John McCririck, who has died aged 79, made a career as the loud, garish and eccentric face of Channel 4’s racing coverage.
Once described (by TV critic Nina Myskow) as having “all the charm of an armpit”, he was a waiter, a bookmaker and a British Press Award-winning journalist before becoming a racing pundit for ITV.
In 1984 Channel 4 took over TV racing coverage and he went on to become the colourful figurehead of Channel 4 Racing for 29 years.
Known for his energetic dispatches from the racecourse, clad in tweed and gold jewellery and clutching giant Havana cigars, “Big Mac” was the punter’s friend.
The fast-talking, wildly gesticulating tipster was raised in Jersey by wealthy parents and educated at Harrow.
Yet as he told The Guardian in 2001, he was only on television because he had “failed at everything else”.
He’d been sacked by the Dorchester Hotel for spilling soup over a customer and was dismissed by Sporting Life in 1984.
He was, he declared, “a failed punter, a failed bookmaker [and] a failed journalist”. But he insisted that his on-screen character was “the real me”.
“You are as you are on the telly,” he said. “Anyone who tries to put on an act on telly over the years wouldn’t get away with it.”
Yet he also admitted played a “pantomime villain” on such reality TV programmes as Celebrity Big Brother and Celebrity Wife Swap.
“This is a different persona,” he said. “You are putting on a performance, you are doing a pantomime act.”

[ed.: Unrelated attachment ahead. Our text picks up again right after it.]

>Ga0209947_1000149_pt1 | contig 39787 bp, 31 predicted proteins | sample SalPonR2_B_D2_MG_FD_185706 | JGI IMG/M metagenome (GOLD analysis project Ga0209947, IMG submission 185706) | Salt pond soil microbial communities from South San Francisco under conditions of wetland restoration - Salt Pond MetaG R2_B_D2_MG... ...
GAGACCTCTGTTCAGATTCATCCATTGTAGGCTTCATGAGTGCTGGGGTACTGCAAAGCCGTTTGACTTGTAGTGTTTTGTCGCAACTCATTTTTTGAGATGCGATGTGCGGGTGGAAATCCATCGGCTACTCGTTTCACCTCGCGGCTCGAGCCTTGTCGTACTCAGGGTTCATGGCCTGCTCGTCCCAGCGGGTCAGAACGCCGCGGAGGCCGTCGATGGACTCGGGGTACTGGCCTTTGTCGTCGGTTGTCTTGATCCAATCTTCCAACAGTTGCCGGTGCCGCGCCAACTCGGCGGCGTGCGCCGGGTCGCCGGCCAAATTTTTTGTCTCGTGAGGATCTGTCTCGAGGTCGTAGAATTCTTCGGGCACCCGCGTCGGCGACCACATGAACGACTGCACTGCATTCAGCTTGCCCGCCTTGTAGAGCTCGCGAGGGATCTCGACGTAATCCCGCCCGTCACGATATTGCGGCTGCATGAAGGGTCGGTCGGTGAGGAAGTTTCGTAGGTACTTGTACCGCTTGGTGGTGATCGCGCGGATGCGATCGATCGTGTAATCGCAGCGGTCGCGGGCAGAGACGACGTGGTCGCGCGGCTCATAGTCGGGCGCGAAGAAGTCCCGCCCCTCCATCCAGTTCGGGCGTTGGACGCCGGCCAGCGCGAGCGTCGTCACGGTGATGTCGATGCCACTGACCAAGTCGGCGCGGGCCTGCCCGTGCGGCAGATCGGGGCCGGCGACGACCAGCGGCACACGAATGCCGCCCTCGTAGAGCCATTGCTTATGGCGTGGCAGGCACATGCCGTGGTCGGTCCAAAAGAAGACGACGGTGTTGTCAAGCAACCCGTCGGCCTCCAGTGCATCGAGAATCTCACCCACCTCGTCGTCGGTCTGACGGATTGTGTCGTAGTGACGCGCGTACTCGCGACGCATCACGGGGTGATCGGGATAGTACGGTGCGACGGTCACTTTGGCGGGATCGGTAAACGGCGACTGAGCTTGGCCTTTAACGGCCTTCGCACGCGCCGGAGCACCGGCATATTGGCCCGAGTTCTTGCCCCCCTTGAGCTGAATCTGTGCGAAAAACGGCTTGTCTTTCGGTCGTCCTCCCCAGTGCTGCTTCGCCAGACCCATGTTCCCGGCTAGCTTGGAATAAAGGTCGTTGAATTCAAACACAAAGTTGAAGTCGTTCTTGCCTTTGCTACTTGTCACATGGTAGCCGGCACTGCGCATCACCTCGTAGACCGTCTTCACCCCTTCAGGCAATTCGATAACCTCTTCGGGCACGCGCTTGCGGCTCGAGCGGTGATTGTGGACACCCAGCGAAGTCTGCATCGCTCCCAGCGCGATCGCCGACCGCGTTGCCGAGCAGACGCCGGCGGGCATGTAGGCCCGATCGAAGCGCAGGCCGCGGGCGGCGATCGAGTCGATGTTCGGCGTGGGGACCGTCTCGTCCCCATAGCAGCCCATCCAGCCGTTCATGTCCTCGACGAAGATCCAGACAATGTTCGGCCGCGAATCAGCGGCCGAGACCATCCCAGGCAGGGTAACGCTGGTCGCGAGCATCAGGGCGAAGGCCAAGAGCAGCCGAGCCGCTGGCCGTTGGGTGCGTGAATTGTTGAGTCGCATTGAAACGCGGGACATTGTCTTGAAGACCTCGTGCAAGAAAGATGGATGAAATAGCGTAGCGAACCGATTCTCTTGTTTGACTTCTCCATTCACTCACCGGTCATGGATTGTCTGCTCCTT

Celebrity Wife Swap revealed his recumbent lifestyle at home in London with his wife Jenny – referred to by McCririck as “the booby”.
He told The Guardian in 2004 the term was a reference to a South American bird that is “stupid and pathetically easy to catch [and] squawks a lot”.
He appeared with Jenny on Celebrity Coach Trip in 2011. They became the only couple to be voted out unanimously – twice.
Before that he lasted just 12 days in the Celebrity Big Brother house in 2005, before being evicted amid accusations of sexism and misogyny.
McCririck denied he was “anti-women”, saying he had never been asked to tone down his language on air.
He was replaced in October 2012 on Channel 4 by a new presenting team, headed by Clare Balding.
The following year he took legal action against Channel 4 and TV production company IMG Media Limited, claiming he was dropped because to his age.
An employment tribunal subsequently ruled he lost his job because his persona was “unpalatable” to a wide audience.
McCririck called the decision “a historic setback for all employees,” saying it would allow “anonymous skirts and suits” to replace workers “whatever their unimpaired ability and merit”.
McCririck made occasional appearances towards the end of his life on such shows as Big Brother’s Bit on the Side and Britain’s Got More Talent.